Sunday, June 08, 2008

Dead, But Not Before Its Time

Is the Hummer about to go the way of the Dodo bird?

With U.S. gas prices forecast to hit $4/gallon, General Motors is now trying to figure out whether the Hummer division should be killed off, sold off or transformed into something a little less - well, less stupid.

Oh there'll still be holdouts, the clowns who'll think they'll make their mark by continuing to drive the big box, but their numbers will dwindle about as fast as Edsel buyers in the 60's. And what sort of resale price do you think they'll fetch when these jokers finally decide to unload them?

The once Big Three are providing an invaluable object lesson in what happens when industry, business or even individuals don't approach climate change proactively. Thousands of people lose their jobs, plants close and asset values plummet - at least that's the climate change template for automotive manufacturers.

General Motors, Ford and Chrysler ought to have understood what happens when a company falls behind changing market conditions. It's how they capitulated to competition from foreign passenger car makers. They thought they could remain viable and profitable by concentrating instead on the pickup truck and SUV markets and, like Easter Islanders, they held fast to their self-defeating policies until it was too late.

It's sad really. It didn't have to be this way. It should never have been allowed to get to this point. It's like running into a brick wall - a wall that you've been watching draw ever nearer for miles yet wouldn't take your foot off the gas.

Lumbering behemoths often fall prey to the small, quick and agile. That's the reality that confronts the Big Three today. Suddenly they have to learn to dance.

1 comment:

Oldschool said...

Gee Mound . . . last time I checked . . . GM and Ford had a number of small fuel efficient cars.
But trucks are a necessity for some people . . . if you work in construction, have an RV to pull or haul . . . you certainly can't do it with a Prius.
And speaking of Prius . . . did you know the battery in this vehicle has a carbon footprint equivalent to driving a Hummer for a year!! That is before it ever leaves the dealer's lot.
I believe battery/electric hybreds will have a very short life span . . . 5 to 7 years . . . cause the cost of replacement batteries and the complexity of the electrical systems will make them very costly to maintain and repair once they are off warranty.
Another area where small cars fall flat is safety . . .
The National Highway Traffic Safety Administration has estimated that since CAFE was implemented, more than 46,000 traffic deaths would have been avoided if people had been driving heavier cars. Many tens of thousands more, of course, have been needlessly injured.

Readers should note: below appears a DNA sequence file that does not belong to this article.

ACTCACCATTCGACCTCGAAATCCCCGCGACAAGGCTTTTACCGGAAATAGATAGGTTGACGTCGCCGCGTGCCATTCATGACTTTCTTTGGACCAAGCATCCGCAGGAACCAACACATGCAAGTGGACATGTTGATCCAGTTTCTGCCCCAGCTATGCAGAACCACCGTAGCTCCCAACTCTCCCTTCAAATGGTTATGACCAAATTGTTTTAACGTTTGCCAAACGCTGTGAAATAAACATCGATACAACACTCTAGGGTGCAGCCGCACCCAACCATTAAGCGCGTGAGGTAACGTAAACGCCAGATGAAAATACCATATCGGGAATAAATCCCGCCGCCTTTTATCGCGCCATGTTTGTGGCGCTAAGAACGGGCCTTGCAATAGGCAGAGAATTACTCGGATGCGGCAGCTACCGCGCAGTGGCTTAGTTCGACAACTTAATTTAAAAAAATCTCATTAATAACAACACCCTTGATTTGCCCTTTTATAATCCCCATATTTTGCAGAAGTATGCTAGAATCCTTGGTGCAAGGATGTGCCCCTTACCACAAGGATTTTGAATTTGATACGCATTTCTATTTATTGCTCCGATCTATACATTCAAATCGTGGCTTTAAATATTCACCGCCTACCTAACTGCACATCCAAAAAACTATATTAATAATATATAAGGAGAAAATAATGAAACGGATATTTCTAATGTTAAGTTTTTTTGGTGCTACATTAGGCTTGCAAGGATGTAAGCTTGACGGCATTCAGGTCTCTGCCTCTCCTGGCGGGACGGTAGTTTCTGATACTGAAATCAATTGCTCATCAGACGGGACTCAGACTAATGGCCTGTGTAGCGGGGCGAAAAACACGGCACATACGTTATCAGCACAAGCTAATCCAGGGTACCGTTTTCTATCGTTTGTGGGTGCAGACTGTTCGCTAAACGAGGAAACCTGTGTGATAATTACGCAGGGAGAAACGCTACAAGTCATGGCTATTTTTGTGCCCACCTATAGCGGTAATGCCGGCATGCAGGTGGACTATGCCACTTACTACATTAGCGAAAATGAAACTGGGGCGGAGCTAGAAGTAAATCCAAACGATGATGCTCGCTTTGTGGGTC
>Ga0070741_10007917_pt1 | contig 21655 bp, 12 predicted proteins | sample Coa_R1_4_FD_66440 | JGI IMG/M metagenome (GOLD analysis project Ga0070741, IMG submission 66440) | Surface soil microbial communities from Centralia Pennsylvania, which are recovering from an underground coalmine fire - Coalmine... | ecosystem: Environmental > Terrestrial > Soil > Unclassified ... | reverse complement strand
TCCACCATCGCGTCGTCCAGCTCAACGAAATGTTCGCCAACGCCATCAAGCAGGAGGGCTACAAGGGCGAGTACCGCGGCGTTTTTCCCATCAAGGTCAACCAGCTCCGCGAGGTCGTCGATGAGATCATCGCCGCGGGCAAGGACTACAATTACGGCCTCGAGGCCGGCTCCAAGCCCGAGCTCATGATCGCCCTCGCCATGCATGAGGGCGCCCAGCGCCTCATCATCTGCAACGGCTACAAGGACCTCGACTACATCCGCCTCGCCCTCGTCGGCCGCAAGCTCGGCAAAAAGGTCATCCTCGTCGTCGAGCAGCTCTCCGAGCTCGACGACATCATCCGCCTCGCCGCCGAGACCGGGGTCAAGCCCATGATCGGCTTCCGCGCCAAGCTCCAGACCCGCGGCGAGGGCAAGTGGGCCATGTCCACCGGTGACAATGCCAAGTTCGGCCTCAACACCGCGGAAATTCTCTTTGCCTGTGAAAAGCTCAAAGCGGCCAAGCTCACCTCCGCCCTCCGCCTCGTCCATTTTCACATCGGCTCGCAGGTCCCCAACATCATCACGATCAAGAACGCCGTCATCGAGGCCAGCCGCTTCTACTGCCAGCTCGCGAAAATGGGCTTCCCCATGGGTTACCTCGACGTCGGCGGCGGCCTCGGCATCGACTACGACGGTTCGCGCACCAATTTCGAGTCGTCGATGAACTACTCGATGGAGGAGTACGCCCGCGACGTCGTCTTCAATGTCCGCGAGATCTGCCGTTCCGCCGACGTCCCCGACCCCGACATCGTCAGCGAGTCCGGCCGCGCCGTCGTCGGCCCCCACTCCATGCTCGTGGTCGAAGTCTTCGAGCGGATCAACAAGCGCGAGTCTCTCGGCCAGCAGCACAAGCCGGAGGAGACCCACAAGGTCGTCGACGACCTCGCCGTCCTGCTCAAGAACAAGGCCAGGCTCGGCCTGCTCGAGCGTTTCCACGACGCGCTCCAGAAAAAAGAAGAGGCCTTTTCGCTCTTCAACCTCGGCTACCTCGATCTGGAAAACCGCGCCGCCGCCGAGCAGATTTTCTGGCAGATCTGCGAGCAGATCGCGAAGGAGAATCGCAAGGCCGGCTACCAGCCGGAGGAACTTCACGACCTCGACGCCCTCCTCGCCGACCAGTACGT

The NHTSA concluded in an October 2003 report that CAFE standards are even deadlier than the agency previously thought.
Every 100-pound reduction in the weight of small cars (those weighing 2,950 pounds or less), for example, increased annual traffic fatalities by as much as 715, according to NHTSA. For larger cars and light trucks, the agency estimated that each 100-pound reduction in weight would increase annual traffic fatalities by as much as 303 and 296, respectively.
“When two vehicles collide, the laws of physics favor the occupants of the heavier vehicle (momentum conservation). Furthermore, heavier vehicles were in most cases longer, wider and less fragile than light vehicles. In part because of this, they usually had greater crashworthiness, structural integrity and directional stability. They were less roll-over prone and easier for the average driver to control in a panic situation,” explained NHTSA.
And just in case you’re thinking that air bags will save you or a loved one in a lighter, more fuel efficient car, you may need to reconsider depending on your height.
A study presented this week at the 2007 Society for Academic Emergency Medicine Annual meeting reported that air bags actually are harmful to short and tall people.
Dr. Craig Newgard, an assistant professor of emergency medicine at the Oregon Health and Science University, analyzed crash data for over 65,000 front-seat occupants and found that air bags, while effective for people of medium stature (5-foot-3 to 5-foot-11) were actually harmful to people shorter than 4-foot-11 and taller than 6-foot-3.

So why risk your life to save a few litres of fuel? Today a CTS Cadillac gets mid 30's on the highway, even the Chevy Avalanch gets 27 mpg. Or you could buy the Asian pickups . . . the Toyota and Nissan get the poorest mileage in full size pickup land.
One positive thing though . . . the expensive fuel will keep lots of people off the road, more room for me . . . bet tourism on Vancouver Island will be in the tank this summer.